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How do we find the area of the region inside $r = 6 \sin(\theta)$, but outside $r = 1$?

So, here's my work thus far:

First off, we know: $r^2 = x^2 + y^2$ and $\mathrm{sin}(\theta) = y/r$

Therefore,

$r = \sqrt{x^2+y^2}$ and $6\mathrm{\sin}(\theta) = \frac{6y}{r}$

The original equation turns into: $\sqrt{x^2 + y^2} = 6y/r$ ; or equivalently $x^2 + y^2 = 6y$

Completing the square turns this into $x^2 + (y-3)^2 = 9$, a circle centered at $(0,3)$ with a radius of $3$

The area of that circle is $9\pi$, so the answer is going to be $9\pi$ - something. I'm having a hard time figuring out the something.

The other circle is $x^2 + y^2 = 1$, a circle centered at the origin with a radius of $1$.

Well, I was thinking, let's find the points of intersection by setting the two equations equal to eachother. So set $x^2 + y^2 - 1 = x^2 + y^2 - 6y$ (because they both = 0).

So cancel out the $x^2$ and $y^2$, so we get $-1 = -6y$ or $y = 1/6$. Plug that back in and find the two x coordinates. Plugging it back into $x^2 + y^2 = 1$, so you get +/- the $\sqrt{35/36}$. So the two intersection points are $(-\sqrt{35/36} , 1/6)$ and $(\sqrt{35/36} , 1/6)$. So I'm thinking, alright, just integrate the following from $-\sqrt{35/36}$ to $\sqrt{35/36}$: $x^2 + y^2 - 1 - (x^2 + y^2 - 6y)dx.$ But I get the integral of $(6y - 1)dx$. I don't understand please help!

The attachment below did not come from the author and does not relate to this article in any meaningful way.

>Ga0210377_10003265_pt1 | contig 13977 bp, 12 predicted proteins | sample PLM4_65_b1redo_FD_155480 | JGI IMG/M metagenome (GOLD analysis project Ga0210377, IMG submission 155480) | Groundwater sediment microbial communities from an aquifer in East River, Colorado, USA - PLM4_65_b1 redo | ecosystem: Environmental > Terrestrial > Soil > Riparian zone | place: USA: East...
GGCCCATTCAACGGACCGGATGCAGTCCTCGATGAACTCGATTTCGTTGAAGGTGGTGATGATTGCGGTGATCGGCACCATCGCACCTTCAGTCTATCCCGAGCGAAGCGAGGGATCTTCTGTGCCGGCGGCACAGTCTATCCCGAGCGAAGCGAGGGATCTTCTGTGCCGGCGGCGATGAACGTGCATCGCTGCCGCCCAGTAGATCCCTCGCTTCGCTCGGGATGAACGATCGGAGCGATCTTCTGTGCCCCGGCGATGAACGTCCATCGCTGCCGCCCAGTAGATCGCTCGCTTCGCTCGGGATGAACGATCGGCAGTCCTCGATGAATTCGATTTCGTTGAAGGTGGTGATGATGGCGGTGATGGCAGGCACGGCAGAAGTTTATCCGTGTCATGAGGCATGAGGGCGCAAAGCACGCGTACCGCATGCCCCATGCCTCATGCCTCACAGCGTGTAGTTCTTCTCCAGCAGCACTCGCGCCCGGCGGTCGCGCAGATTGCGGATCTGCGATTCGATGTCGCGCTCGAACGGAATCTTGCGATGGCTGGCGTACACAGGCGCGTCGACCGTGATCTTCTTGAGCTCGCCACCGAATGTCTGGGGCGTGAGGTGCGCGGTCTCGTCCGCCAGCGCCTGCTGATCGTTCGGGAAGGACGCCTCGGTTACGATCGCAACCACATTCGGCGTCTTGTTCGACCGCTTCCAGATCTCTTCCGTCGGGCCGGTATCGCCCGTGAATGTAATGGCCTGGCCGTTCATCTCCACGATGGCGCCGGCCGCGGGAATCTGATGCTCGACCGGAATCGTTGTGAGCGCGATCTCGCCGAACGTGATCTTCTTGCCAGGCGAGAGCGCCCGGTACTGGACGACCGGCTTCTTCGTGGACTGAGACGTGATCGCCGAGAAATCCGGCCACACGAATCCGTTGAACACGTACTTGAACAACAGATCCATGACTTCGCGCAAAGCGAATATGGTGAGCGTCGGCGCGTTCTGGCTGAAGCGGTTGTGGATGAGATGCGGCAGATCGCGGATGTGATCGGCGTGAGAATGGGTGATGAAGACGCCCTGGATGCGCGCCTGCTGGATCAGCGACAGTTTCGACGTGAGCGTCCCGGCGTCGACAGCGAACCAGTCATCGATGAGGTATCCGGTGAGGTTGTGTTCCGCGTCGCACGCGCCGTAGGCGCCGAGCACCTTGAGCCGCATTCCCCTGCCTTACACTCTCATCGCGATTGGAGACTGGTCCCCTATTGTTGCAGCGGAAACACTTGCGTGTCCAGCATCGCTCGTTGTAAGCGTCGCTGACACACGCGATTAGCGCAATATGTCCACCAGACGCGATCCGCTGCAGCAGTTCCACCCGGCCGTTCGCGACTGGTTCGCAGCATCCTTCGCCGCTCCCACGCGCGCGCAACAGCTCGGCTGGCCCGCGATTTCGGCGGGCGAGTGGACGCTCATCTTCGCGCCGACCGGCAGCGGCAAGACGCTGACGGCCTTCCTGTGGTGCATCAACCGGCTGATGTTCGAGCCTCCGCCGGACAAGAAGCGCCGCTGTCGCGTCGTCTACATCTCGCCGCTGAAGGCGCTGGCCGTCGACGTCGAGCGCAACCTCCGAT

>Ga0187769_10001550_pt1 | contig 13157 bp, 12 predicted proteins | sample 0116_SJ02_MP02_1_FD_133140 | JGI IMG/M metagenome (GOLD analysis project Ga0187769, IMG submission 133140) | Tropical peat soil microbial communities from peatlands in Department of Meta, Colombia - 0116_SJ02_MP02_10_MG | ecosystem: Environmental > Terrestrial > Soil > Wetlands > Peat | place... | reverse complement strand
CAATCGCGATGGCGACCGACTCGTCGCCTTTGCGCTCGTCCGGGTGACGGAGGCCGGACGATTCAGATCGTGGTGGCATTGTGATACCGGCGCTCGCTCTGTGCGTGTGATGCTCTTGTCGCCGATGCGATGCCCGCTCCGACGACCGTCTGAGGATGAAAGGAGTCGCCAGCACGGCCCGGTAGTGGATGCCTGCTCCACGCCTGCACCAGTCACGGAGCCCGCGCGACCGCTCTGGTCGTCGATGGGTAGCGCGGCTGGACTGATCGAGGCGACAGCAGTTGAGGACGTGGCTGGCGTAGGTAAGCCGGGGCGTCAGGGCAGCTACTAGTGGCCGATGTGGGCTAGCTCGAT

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There's actually this formula (equation 8) that allows you to work directly with polar coordinates instead of having to go Cartesian... –  J. M. Jul 28 '11 at 20:33
    
One strategy: consider only the first quadrant, and take the area bounded by the horizontal axis and the two circles. Subtract twice that area from the area of a semicircle... –  J. M. Jul 28 '11 at 20:36
    
So, using that formula, wouldn't it be (1/2) * ( integral of 0 to pi of (6sin(theta) - 1 ) d(theta) ) right? Or, from 0 to pi/2 of the same thing and times it by 2... but I get 6 - pi/2 which doesn't sound right –  user13327 Jul 28 '11 at 20:41
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...but before you use that, make sure it's covered in whatever book you're using; shocking the teacher with weird formulae isn't always a good thing. ;) –  J. M. Jul 28 '11 at 20:43
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+1 for showing work and where you got stuck –  Ross Millikan Jul 28 '11 at 22:02
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2 Answers

up vote 2 down vote accepted

We show how to do the area calculation using polar coordinates. There is a potential minor complication. There are two different conventions about the meaning of a polar equation when $r<0$. Some say the curve is then not defined. Some say it is defined, but one must reflect across the origin. For our particular curve, the two conventions give the same region, so we don't need to worry. But for other curves, you may need to know what convention your course uses.

The curve $r=6\sin \theta$ and the circle $r=1$ meet where $\sin\theta=1/6$. Let $\theta_0=\arcsin(1/6)$. From $\theta=\theta_0$ to $\theta=\pi-\theta_0$, the curve $r=6\sin\theta$ is "outside" the circle $r=1$. By symmetry, we can just look at the part from $\theta=\theta_0$ to $\theta=\pi/2$, and double the resulting area.